“What’s the worst Christmas present you ever received?”
That was a question put forth to a number of women in an online group I had belonged to years ago. This same question came up yet again at a party I attended during the holidays last year. I don’t remember all of the answers given now. I do recall the one reply that stands out in my mind; one woman did say that her husband gave her a doormat for Christmas.
There was a moment of silence while everyone digested that. My first thought was that it was rather practical, if not romantic, and that her husband just might not be one of those deep and sensitive guys…..or maybe she had been complaining that they really needed a doormat and that is what leaped into his mind while he was out scrambling for something she might like? But then there was the double entendre that could be attached to such a gift; the psychological meaning of a woman being given a doormat by her husband that could speak subliminal volumes. Given that, we decided that probably ranked right up there as not one of the finest of Christmas presents.
I don’t have a “worst” gift, and if I did, I don’t remember it because whatever it was, it was a gift, and generally I feel pretty lucky and rather grateful to be gifted. As a matter of fact, I have had a number of Best Gifts, and they are not rated necessarily by expense or want. But I did have a “Strangest Gift” story that I could share, and I offered it up to everyone as my contribution to the conversation.
Years ago for Christmas, my Then Husband gave me an Ant Farm.
This elicited groans and comments from everybody. As a matter of fact, they voted it right up there as one of The Worst. However, I found it necessary to explain that this was not a Worst Gift, at least not for me – which is a perfect example of how things really can be in the eye of the beholder. As a matter of fact, when I opened my Ant Farm gift, I almost cried from laughing. I thought it was totally cool and it was totally aimed at me.
I am the kind of person who really appreciated an Ant Farm. I found the concept fascinating. And remarkably, without actually sharing this fact, I had always sort of wanted an Ant Farm, right up there with wanting X-ray glasses that let you see through walls and clothing, or Sea Monkeys that actually would look like little monkeys that wore crowns, or a puppy that would fit in a tea-cup. I wanted Magic Moon Rocks that would grow right out of the water and look like magic castles. I wanted all those things advertised on the back pages of the comic books I grew up with. An Ant Farm had to be seriously cool. I had images of a busy little city as the ants scurried about through the tunnels, going about their business.
My aunt farm was two simple pieces of plexi with a green snap-on top and bottom that had images of farms and fences on it – a Farm, if you will. The sand that was to be placed between the sheets of plexi was white and the consistency of cat litter. There were no ants in the box, but a postcard that you mailed away to order your ants. This was the only disappointing part, as I had wanted instant gratification. Since it was the dead of winter, it was recommended that now might not be a good time to order ants by mail. It appeared I was going to have to wait until Spring to get my Ant Farm going.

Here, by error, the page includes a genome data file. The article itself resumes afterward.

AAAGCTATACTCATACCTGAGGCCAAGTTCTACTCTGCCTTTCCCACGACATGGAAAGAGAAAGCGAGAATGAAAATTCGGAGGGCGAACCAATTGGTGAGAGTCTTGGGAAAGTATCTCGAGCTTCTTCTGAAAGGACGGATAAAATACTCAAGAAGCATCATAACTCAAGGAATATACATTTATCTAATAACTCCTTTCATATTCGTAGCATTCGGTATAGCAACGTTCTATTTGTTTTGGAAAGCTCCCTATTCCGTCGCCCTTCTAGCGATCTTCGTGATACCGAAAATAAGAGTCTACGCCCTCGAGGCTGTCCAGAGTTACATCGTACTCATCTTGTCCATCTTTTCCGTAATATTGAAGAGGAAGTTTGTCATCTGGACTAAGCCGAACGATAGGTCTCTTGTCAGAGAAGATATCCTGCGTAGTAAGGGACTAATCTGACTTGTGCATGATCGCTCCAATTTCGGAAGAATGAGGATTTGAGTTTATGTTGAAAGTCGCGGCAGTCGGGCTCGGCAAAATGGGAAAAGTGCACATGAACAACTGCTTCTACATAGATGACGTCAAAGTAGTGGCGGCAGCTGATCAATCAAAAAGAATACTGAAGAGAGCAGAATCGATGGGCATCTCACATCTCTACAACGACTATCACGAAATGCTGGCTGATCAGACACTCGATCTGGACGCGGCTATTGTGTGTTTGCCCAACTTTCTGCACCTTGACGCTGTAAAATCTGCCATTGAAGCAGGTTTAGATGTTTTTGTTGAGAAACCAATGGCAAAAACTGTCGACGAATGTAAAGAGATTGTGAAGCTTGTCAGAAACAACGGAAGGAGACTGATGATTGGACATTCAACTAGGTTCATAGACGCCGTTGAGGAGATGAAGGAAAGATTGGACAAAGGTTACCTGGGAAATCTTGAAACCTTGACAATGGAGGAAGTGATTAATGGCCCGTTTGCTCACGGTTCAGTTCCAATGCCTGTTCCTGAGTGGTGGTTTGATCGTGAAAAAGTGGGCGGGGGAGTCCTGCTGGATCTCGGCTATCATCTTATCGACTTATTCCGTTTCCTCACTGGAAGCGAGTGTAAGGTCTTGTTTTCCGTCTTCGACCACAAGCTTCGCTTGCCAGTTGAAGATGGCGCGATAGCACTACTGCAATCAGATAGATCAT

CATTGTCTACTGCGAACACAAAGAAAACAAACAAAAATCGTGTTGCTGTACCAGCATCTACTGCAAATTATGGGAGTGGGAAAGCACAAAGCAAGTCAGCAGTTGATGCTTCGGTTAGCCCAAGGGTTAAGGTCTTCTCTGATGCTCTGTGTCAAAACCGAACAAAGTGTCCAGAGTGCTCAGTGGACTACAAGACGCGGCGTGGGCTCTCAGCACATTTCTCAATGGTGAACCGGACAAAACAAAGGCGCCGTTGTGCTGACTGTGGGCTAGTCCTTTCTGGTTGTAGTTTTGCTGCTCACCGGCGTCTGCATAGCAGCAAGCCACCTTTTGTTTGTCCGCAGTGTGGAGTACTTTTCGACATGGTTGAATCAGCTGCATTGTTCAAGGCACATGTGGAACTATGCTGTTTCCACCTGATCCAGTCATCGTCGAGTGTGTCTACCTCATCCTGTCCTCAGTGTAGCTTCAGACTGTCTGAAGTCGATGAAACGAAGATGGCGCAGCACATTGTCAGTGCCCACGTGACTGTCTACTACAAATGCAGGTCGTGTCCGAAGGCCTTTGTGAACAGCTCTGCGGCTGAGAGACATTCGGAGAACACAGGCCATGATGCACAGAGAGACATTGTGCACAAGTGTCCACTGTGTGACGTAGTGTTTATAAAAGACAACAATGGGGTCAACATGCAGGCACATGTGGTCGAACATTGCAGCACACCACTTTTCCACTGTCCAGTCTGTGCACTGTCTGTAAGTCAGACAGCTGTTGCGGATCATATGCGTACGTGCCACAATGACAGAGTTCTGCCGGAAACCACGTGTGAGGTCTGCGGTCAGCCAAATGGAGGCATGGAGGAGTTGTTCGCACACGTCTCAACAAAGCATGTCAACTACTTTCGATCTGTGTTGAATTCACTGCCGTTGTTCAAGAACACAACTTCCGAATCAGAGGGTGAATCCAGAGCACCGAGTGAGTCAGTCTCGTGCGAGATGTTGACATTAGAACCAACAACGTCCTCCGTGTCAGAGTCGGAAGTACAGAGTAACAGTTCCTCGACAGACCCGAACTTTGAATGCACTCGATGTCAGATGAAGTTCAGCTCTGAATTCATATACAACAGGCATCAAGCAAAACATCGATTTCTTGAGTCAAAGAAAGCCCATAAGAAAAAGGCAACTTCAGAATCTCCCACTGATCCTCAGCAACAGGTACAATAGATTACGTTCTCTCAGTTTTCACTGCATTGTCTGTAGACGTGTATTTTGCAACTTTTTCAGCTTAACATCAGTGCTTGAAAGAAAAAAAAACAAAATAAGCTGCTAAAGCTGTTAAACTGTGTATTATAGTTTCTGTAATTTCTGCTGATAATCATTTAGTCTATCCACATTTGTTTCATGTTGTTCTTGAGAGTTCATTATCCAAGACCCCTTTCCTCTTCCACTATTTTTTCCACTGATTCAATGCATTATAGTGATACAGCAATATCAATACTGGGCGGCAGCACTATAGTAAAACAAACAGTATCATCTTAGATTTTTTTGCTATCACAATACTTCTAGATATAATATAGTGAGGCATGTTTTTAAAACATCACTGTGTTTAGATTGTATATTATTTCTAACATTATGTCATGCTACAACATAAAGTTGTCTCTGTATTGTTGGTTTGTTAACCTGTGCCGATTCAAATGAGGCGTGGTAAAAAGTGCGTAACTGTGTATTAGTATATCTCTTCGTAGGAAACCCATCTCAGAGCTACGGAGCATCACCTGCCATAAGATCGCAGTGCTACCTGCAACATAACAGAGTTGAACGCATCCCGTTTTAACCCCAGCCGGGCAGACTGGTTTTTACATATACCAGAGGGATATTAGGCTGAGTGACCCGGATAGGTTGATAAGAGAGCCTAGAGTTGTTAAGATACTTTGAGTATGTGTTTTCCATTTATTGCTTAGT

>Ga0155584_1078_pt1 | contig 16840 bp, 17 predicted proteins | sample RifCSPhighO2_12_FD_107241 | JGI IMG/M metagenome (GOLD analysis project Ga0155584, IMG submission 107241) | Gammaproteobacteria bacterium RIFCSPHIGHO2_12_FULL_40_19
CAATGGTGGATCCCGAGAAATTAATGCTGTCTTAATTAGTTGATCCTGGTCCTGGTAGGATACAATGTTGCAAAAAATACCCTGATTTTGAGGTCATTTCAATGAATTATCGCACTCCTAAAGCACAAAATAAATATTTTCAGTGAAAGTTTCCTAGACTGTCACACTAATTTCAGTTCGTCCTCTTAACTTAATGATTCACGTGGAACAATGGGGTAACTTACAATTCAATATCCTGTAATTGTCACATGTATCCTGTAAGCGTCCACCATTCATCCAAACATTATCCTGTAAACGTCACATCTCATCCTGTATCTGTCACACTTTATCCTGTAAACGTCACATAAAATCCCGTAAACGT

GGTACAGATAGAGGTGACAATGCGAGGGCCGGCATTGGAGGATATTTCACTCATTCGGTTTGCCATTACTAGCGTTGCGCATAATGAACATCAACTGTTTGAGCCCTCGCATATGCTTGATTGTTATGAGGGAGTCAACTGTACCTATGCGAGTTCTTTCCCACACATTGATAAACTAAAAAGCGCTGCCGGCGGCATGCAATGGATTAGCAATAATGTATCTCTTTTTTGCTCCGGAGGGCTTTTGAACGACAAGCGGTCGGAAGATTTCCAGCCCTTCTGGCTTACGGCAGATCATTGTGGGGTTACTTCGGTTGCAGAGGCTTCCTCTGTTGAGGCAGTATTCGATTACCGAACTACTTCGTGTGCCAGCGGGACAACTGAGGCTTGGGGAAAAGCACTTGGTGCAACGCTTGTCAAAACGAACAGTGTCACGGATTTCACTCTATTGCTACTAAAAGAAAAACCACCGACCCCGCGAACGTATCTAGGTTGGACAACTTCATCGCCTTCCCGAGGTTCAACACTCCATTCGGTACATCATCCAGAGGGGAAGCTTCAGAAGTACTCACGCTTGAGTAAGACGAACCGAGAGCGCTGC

By the time Spring rolled around, I had misplaced the card for my Free Ants. But not to worry, as I went out in the yard and captured a few local ants. Of course, I did not have a Queen, but I figured the other ants would figure something out regarding a Queen, if they really had to have one. Or couldn’t one of the worker ants morph into a Queen? I am kind of forgetting all the ant entomology I had accumulated, but I figured the captured ants would make a new home for themselves, start tunneling, and provide “Hours of Fascination”.
Despite following instructions to the letter, I kept finding dead ants amidst the “sand”. They moved a few grains around, but for the most part, there were no real tunnels and it was not the Ant Metropolis I had envisioned. No cities of bustling activity going on here. After numerous attempts and a series of dead ants, I became a bit disheartened and finally gave up. The Ant Farm went back into the box. A few years later I donated it to one of my nephews. I don’t know if he ever attempted to get it going and if so, if he had any more success than I did.
Although ultimately it was a failure, I look back with much fondness on that gift. The memory of the feelings I had upon receiving it remain after all these years. Granted, it is an unusual gift for a husband to give his wife, and while it was not romantic or extravagant or practical, I think perhaps it was so special because the gifting invoked thought on the part of the bestower, illustrating an understanding of who I am.